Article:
Early in the Spanish Civil War, a British parliamentary delegation went to Madrid on a “fact finding” mission. Although undertaken at the behest of LabourParty, the delegation include a number of Conservative Party members, some ofwhom were uneasy about the nature of the Spanish Republic. Naturally, the group was accompanied by severalreporters, among whom was Geoffrey Cox, of the leftist New Chronicle, who told an amusing tale in his book The Defence of Madrid (London: 1937), one of the earliest treatments of thewar.
It seems that one of the visiting Britons was a crusty oldTory MP who was distinctly hostile to the Republic. Almost literally at every turn he expressedconsiderable criticism about everything the delegation saw and heard. Until that is, one day.
By chance, while the parliamentary delegation was visiting Madrid, a number ofNationalist bombers appeared overhead. They began dropping bombs, sparking considerable panic. The Britons, leftists, rightists, and inbetweens, all fled for cover.
Then, quite suddenly, a Republican fighter appeared,plunging out of the sky with machine guns blazing to down one of the attackers,whereupon the crusty old MP cried out, “It’s one of ours!”
“What has Become of Your General Eel?”
As a young man, Jean-BaptisteDrouet (1765-1844), joined theFrench Royal Army, and shortly rose to corporal. Then came the Revolution, which sparked thelong wars with Britainand pretty much every other country in Europefor nearly 25 years. Drouet rose quicklyduring the wars, fighting on many a field and ultimately being made the Countd’Erlon by Napoleon, for whom he commanded the I Corps of the Army of the Northduring the Waterloo Campaign. Followingthe final defeat of Napoleon, d’Erlon went into exile for about a decade, butwas then restored to the army as a major general. In 1834 King Louis Philippe made d’Erlongovernor of Algiers.
Not long afterwards, a new British Consul-General arrived,and he quite naturally paid a courtesy call on d’Erlon. After the usual exchange of pleasantries overrefreshments, the Count began talking about “the good old days,” during thewars.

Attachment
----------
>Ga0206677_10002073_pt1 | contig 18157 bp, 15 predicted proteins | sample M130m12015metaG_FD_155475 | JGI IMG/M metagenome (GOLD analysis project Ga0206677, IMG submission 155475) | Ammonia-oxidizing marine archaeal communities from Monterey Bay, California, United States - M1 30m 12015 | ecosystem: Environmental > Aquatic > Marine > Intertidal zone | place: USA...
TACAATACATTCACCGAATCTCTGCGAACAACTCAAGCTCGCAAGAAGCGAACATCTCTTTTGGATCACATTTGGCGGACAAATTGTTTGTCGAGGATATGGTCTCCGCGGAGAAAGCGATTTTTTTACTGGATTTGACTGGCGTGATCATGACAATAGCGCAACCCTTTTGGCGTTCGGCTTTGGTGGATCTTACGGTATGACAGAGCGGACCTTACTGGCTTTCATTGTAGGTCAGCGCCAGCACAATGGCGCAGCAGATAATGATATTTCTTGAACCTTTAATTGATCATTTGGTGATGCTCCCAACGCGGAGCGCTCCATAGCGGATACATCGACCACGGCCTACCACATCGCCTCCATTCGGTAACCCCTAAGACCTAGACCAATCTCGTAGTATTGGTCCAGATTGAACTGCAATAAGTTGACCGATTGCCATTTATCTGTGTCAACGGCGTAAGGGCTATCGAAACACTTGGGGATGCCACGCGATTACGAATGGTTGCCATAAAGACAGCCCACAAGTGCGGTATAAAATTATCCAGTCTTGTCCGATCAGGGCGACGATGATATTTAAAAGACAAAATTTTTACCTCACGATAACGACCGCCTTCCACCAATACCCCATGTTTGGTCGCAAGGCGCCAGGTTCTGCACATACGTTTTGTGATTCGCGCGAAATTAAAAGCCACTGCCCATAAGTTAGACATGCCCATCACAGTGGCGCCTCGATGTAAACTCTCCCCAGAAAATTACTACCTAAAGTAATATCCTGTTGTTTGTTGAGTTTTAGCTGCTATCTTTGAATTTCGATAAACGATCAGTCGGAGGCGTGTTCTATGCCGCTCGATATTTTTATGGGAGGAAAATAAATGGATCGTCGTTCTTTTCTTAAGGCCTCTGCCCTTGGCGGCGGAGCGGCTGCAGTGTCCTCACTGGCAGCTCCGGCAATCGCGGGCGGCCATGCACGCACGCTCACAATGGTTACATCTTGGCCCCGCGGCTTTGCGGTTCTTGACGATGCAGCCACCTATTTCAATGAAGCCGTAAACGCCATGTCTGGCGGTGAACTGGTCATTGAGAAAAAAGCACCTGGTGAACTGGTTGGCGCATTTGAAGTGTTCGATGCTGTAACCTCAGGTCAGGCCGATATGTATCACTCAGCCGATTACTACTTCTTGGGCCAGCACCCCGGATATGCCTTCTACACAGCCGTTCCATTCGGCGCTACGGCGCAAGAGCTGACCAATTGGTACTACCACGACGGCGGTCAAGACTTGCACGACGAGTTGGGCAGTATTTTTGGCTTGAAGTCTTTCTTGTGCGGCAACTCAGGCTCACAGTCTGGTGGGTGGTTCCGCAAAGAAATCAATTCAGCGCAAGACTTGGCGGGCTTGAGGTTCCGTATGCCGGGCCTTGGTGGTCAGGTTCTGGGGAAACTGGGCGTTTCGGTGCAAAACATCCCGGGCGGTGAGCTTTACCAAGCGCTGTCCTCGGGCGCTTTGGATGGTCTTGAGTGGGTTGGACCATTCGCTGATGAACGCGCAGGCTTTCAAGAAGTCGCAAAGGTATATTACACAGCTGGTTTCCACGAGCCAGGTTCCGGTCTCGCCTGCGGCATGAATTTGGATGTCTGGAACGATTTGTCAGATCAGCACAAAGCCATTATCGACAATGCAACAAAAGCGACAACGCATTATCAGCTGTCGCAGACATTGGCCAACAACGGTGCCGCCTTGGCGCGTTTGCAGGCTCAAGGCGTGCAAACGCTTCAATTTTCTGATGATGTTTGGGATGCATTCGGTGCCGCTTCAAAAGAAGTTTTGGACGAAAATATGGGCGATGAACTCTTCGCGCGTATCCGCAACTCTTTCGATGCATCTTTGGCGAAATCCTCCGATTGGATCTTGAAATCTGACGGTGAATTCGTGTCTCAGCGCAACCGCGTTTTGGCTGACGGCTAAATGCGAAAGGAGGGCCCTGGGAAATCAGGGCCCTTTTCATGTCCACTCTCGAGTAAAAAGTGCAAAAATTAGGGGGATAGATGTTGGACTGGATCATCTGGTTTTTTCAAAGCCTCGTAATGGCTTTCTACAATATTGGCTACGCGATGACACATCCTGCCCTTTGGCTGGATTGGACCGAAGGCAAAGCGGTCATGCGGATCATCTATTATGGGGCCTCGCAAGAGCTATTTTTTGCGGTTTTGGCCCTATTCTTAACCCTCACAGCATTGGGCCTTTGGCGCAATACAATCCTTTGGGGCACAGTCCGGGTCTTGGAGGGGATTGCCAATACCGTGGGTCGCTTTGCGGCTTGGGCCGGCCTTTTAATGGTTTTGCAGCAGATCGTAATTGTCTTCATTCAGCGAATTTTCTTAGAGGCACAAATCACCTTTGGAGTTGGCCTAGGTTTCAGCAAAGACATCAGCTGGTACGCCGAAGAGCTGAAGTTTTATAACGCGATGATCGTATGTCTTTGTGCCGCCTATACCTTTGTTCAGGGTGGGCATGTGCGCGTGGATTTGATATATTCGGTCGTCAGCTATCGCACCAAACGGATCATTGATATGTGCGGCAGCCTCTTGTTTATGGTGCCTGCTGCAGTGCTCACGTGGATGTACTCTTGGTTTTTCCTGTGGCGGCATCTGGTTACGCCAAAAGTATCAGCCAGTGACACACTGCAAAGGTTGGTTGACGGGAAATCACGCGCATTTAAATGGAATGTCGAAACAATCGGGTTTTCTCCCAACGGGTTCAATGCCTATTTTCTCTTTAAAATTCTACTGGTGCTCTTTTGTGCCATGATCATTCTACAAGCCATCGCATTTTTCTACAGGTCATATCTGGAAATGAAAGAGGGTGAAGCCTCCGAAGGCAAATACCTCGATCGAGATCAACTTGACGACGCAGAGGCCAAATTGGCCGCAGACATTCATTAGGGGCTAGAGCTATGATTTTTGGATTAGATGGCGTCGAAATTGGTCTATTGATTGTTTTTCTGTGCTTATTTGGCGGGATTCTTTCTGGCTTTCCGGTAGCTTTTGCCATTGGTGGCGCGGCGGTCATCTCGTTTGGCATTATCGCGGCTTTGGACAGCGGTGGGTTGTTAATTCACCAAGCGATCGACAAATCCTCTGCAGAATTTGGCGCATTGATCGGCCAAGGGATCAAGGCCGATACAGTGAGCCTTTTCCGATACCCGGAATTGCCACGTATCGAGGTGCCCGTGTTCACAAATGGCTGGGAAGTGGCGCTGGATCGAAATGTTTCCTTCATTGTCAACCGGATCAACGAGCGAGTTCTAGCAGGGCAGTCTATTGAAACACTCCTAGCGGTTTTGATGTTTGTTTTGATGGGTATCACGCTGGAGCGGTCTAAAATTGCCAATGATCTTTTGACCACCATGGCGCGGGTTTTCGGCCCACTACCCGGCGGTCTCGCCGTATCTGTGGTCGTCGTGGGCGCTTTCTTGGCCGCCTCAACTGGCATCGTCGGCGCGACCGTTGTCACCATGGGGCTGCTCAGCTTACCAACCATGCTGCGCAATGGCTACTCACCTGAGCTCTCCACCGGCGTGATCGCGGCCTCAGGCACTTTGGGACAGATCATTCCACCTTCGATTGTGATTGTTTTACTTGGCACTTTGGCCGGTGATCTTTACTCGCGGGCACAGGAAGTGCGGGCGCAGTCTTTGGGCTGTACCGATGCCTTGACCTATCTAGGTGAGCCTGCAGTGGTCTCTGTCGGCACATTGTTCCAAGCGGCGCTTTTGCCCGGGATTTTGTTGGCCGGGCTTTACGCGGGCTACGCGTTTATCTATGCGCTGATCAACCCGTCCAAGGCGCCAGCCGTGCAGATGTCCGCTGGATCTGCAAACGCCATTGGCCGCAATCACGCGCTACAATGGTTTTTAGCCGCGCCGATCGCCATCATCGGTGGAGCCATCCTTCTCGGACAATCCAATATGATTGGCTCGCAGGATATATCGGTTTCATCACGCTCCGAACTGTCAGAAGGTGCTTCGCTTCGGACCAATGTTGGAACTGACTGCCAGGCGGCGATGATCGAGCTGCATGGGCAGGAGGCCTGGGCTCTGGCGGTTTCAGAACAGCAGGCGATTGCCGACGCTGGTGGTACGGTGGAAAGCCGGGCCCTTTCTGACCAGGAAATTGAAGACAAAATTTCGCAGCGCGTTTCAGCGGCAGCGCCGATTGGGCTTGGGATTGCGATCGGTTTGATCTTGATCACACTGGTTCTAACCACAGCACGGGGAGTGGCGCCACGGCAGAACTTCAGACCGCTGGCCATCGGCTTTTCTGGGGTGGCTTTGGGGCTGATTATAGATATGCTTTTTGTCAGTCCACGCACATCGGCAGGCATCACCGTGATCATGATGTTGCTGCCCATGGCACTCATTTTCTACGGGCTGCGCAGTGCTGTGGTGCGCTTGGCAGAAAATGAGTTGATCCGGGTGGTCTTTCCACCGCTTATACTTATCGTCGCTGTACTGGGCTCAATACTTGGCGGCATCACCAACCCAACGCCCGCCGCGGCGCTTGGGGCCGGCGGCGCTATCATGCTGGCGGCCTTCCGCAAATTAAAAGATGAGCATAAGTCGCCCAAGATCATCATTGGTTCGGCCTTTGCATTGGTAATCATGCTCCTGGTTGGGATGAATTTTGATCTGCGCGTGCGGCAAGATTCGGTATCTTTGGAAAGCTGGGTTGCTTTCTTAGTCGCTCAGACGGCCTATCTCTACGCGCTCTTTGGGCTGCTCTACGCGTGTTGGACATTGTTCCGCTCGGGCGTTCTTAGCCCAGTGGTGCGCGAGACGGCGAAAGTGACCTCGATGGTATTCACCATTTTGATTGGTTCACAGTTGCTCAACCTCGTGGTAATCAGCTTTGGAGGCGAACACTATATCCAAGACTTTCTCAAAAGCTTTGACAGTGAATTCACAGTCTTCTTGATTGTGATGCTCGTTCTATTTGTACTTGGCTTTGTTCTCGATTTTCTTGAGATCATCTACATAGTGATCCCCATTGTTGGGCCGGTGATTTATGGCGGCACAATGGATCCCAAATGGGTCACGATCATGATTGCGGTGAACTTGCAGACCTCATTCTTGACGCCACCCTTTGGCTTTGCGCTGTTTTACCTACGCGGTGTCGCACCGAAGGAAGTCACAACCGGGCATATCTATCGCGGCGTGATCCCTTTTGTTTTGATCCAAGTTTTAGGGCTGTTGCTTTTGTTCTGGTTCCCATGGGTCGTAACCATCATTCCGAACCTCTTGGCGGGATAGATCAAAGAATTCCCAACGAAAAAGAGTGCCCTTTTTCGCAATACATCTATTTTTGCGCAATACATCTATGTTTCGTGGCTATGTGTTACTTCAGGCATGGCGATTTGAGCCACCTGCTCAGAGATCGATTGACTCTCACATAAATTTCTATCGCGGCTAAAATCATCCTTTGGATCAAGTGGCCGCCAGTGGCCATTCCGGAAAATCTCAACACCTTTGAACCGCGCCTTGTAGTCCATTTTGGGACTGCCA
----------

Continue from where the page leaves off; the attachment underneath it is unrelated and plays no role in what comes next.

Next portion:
Paying his host a compliment, d’Erlon said, “What brave menare your British soldiers., and how loyal their officers.” He went on in this vein for some time, reminiscingabout the brotherhood of arms and chivalry among warriors, recalling incidentsfrom his days in Spain during the Peninsular War, albeit, like many an oldsoldier, conveniently omitting recollections of the atrocities and brutality thatcharacterized the fighting by both sides. After a time, the Count asked his guest, “Tell me, what became of yourGeneral Eel? I had many parlays withthat gallant man.”
The Consul-General was caught off guard, having never heard of ageneral so-named. But in a moment, allbecame clear. One of his aides leanedover and quietly suggested that d’Erlon was perhaps referring to GeneralLord Hill. Thus enlightened, theConsul-General was happy to inform the Count that the Hill was in fine healthand serving as Commander-in-Chief of the British Army, a matter that leftd’Erlon quite happy.
Years later, recounting the incident, the Consul wouldremark that when d’Erlon asked about “General Eel,” he’d thought to himself, “Whois this military fish?”
As for d’Erlon, well, he continued in the French Army,rising to marshal in 1843.
Sic Transit . . . .
On February 22, 2007, Howard V. Ramsey passed away. He was the last surviving combat veteran ofthe American Expeditionary Force during World War I. Ramsey, a resident of Oregon, was 109 years old. Born in Colorado in 1898, Ramsey enlisted in theArmy as a volunteer, being underage by the terms of the draft at the time.
By the time he reached France, in September of 1918,Ramsay was a corporal. He drove trucks, cars,and ambulances, delivering supplies to the front or retrieving wounded troops,often under enemy artillery fire. Following the Armistice of November 11, 1918, Ramsey spent seven months assisting inthe recovery of the remains of dead American soldiers before returning to the United Statesin mid-1919.
Although three men still survive of the 4.7 millionAmericans who served in World War, none of them saw combat.